June 9, 2006 -- For more than a decade, there's been a deepening mystery around Dublin: a growing number of young women have disappeared. But finally, the investigations may be yielding some answers.
The frightening disappearances began in 1993, with American Annie McCarrick, a 26-year-old from upstate New York, who had gone to college in Ireland, returned their intent on absorbing the country's history and her family's heritage.
She shared an apartment with two female roommates in Sandymount, a quiet residential section of Dublin. In March 1993, Annie was eagerly awaiting a visit from her mother.
On Friday, March 26, just days before her mother was due to arrive, Annie didn't show up as expected to pick up her paycheck at work. On Saturday, when her friends arrived at her apartment for a previously arranged dinner party, there was no sign of Annie.
Annie's father, John McCarrick, said he knew immediately something was terribly wrong when her friends in Dublin called him to say they didn't know where Annie was. "She was always reaching out and touching someone. … She would never have gone a day without talking to someone. … We were very, very concerned," he said.
The McCarricks left immediately for Ireland, where the hunt for their daughter became one of the largest searches in Ireland's history.
In their fear and desperation, the family also turned to seasoned investigator Brian McCarthy, recommended by officials at the American Embassy.
"There were very difficult days, those days, to live with the McCarrick family and see day after day the anguish that they had, the terror of what they felt might have happened to their only child," McCarthy recalled.
The last thing anyone knows for sure about Annie McCarrick is that on the morning she disappeared, she'd run errands at the local bank and grocery store. What happened after that, police can only guess. One witness claims to have seen Annie later that day on a No. 44 city bus. The bus' route ends in the classic Irish small town of Enniskerry, where Annie frequently visited.
Witnesses next place Annie around 9 p.m. that night at Johnny Fox's pub, 3 miles outside Enniskerry, nestled at the base of the Wicklow Mountains. It's another spot stepped in Irish tradition and popular with both locals and tourists.
What makes the testimony of witnesses at Johnny Fox's more frightening is the fact that they say Annie, who had no apparent boyfriend at the time, was seen with an unidentified man. A police composite sketch of Annie's alleged companion was distributed around the country. And authorities began an exhaustive search of the countryside around Johnny Fox's.
Soon after they had arrived in Ireland, Nancy and John McCarrick saw firsthand the friendship and feelings their daughter had engendered. Still, it was small comfort on a day when police were searching for their daughter's body.
A Sorrow That Would Hit Other Families
The McCarricks' dedication in the search for their daughter engendered respect and compassion all over Ireland -- particularly from families of other young women who had gone missing.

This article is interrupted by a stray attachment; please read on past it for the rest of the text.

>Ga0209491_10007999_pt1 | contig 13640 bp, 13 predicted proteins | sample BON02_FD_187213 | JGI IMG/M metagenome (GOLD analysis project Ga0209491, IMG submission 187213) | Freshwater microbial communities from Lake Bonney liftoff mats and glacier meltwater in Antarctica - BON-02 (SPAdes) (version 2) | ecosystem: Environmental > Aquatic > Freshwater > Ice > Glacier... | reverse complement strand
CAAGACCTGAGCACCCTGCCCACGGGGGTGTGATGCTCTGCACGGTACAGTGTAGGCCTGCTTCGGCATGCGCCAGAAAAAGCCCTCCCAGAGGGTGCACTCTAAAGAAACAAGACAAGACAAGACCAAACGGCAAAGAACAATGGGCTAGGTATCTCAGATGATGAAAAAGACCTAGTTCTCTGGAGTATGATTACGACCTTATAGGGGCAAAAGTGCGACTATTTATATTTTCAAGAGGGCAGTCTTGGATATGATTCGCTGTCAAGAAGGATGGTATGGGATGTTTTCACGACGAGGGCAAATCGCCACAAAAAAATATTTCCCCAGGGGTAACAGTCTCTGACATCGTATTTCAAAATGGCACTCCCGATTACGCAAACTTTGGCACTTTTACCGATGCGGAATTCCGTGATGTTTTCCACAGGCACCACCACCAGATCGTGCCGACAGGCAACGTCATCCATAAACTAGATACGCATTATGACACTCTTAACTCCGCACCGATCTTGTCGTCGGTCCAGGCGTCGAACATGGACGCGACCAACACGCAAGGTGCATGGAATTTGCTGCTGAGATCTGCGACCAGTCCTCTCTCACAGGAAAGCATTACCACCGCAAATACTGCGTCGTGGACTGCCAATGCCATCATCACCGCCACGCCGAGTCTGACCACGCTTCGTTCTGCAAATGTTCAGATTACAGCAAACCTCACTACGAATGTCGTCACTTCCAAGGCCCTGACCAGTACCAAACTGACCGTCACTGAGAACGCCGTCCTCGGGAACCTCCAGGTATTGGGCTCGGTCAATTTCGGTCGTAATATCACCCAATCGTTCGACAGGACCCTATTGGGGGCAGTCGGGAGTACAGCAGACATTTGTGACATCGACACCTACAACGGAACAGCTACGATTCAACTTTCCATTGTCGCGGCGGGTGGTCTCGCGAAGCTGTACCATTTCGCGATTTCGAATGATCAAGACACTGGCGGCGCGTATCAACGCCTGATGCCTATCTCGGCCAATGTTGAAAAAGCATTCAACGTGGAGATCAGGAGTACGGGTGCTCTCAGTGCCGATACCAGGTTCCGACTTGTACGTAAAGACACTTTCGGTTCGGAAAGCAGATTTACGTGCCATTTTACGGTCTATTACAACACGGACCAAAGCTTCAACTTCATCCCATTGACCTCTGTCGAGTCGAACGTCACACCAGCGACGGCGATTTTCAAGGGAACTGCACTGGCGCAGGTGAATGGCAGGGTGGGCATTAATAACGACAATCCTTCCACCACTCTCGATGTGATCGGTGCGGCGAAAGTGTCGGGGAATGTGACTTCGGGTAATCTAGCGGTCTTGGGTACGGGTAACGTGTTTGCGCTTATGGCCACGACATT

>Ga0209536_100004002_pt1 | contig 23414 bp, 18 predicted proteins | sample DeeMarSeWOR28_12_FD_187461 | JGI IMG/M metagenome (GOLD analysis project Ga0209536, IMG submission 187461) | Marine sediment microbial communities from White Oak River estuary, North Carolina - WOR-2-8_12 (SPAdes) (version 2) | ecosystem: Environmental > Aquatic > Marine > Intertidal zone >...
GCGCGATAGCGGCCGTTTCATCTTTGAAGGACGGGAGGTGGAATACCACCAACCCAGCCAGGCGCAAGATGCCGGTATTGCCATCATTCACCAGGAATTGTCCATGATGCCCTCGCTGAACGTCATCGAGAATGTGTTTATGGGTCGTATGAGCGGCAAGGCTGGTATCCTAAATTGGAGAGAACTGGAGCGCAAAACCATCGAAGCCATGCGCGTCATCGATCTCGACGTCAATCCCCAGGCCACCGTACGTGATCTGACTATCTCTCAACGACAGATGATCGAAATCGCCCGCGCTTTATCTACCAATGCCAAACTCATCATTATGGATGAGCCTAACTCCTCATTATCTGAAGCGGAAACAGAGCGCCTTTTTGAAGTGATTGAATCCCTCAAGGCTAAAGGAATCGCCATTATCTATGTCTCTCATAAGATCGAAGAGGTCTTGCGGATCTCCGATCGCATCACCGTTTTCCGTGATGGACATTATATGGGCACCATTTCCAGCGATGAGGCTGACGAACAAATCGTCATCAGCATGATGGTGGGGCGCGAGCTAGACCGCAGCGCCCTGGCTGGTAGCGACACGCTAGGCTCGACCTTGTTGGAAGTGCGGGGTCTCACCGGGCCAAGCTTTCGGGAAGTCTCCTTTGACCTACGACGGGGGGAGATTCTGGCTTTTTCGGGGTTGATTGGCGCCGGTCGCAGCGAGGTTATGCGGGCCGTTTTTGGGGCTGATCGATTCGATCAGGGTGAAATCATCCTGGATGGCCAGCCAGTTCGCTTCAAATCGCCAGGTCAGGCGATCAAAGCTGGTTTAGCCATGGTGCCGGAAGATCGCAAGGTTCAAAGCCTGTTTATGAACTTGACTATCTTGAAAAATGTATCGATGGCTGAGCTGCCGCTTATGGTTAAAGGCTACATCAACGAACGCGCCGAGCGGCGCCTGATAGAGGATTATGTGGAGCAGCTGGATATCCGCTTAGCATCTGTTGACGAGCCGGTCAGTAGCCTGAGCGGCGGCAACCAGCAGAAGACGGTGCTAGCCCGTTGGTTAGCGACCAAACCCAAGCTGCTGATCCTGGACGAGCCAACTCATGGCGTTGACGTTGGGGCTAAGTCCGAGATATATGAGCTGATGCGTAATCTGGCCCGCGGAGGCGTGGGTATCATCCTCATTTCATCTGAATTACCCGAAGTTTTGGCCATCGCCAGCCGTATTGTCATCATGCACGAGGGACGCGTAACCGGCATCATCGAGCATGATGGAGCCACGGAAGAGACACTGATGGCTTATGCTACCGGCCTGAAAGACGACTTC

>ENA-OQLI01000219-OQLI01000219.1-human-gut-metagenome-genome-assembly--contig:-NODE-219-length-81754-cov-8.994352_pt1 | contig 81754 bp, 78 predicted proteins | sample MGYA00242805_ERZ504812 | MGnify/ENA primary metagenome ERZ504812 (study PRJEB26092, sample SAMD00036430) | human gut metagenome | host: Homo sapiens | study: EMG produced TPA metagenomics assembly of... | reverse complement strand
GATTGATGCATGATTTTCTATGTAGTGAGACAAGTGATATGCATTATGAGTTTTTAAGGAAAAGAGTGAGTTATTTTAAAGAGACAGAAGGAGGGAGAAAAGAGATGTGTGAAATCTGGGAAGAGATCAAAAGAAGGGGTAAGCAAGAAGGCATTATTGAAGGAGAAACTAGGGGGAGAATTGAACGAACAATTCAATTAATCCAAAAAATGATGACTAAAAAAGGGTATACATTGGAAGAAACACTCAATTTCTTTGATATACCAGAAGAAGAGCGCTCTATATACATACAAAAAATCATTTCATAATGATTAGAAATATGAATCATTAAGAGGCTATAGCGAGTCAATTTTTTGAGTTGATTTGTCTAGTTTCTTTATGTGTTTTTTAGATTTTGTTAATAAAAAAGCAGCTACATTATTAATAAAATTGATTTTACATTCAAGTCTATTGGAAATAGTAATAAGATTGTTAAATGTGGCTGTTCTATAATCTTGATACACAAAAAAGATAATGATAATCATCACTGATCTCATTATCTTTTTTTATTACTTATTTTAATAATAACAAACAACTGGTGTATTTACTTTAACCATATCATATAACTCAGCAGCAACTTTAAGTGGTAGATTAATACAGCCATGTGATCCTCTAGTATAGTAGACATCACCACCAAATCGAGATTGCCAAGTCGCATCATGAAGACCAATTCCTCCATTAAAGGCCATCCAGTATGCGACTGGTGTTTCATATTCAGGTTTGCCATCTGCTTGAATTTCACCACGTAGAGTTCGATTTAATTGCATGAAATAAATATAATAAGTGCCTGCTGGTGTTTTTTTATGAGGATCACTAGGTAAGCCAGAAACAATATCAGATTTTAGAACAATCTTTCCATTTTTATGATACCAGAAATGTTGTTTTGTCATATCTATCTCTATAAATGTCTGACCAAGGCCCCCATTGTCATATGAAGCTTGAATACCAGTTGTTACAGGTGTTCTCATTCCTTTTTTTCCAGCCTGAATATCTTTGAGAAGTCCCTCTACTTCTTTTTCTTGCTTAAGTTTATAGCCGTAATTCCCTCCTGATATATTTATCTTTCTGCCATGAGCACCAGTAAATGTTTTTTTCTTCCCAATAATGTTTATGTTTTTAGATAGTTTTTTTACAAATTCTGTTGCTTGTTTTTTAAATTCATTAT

Collette McCann recalls watching the McCarricks' grief on her local news, not knowing she would soon be experiencing a similar tragedy, when her sister vanished.
"I remember seeing her father on the television in Ireland and I remember seeing the sorrow and the sadness and the anguish on that family's face. And I remember thinking to myself, 'God bless them.' I couldn't imagine anybody going through that. But then it was a very short 12 weeks later that we were going through the exact same thing with Eva," said McCann.
Her sister, Eva Brennan, vanished after she left a family gathering on a Sunday afternoon.
"I felt despair as to what could have happened to these girls. Annie was missing, and Eva Brennan went missing. To me, it was like a bad dream reoccurring," investigator McCarthy said.
And as it turned out, the nightmare was only beginning. Just months after Annie McCarrick vanished from Dublin, there was another case from the Irish suburbs that would turn out to have disturbing similarities to Annie's.
At first, no one made a connection, and no one suspected that the number of missing women would continue to grow.
Just as with Annie, the search for Eva yielded no answers. And there were other similarities between the cases, according to Geraldine Niland, a journalist writing a book on Ireland's missing women.
Both women, Annie McCarrick and Eva Brennan, were visible one moment and then gone. And Eva was just like Annie. She was quite close to her family and maintained contact. It wasn't -- it wouldn't be like her to kind of vanish or disappear.
From the start, both families worried that their loved ones were victims of foul play. And as time went on, the possibilities of what may have happened became more profoundly disturbing.
And the questions surrounding the disappearances became even more chilling as the sadness and the terror spread. Annie McCarrick and Eva Brennan disappeared in Dublin's closest suburbs. Then, the mystery moved out into the quiet countryside. In November 1995, 21-year-old JoJo Dullard went missing.
"JoJo lived with her sister in a small town in County Kilkenny. Thursday, Nov. 9, she met with friends in Dublin, and she was supposed to catch a bus and return by Thursday evening. However, she got slightly sidetracked chatting with her friends, and she missed the last bus," said Niland.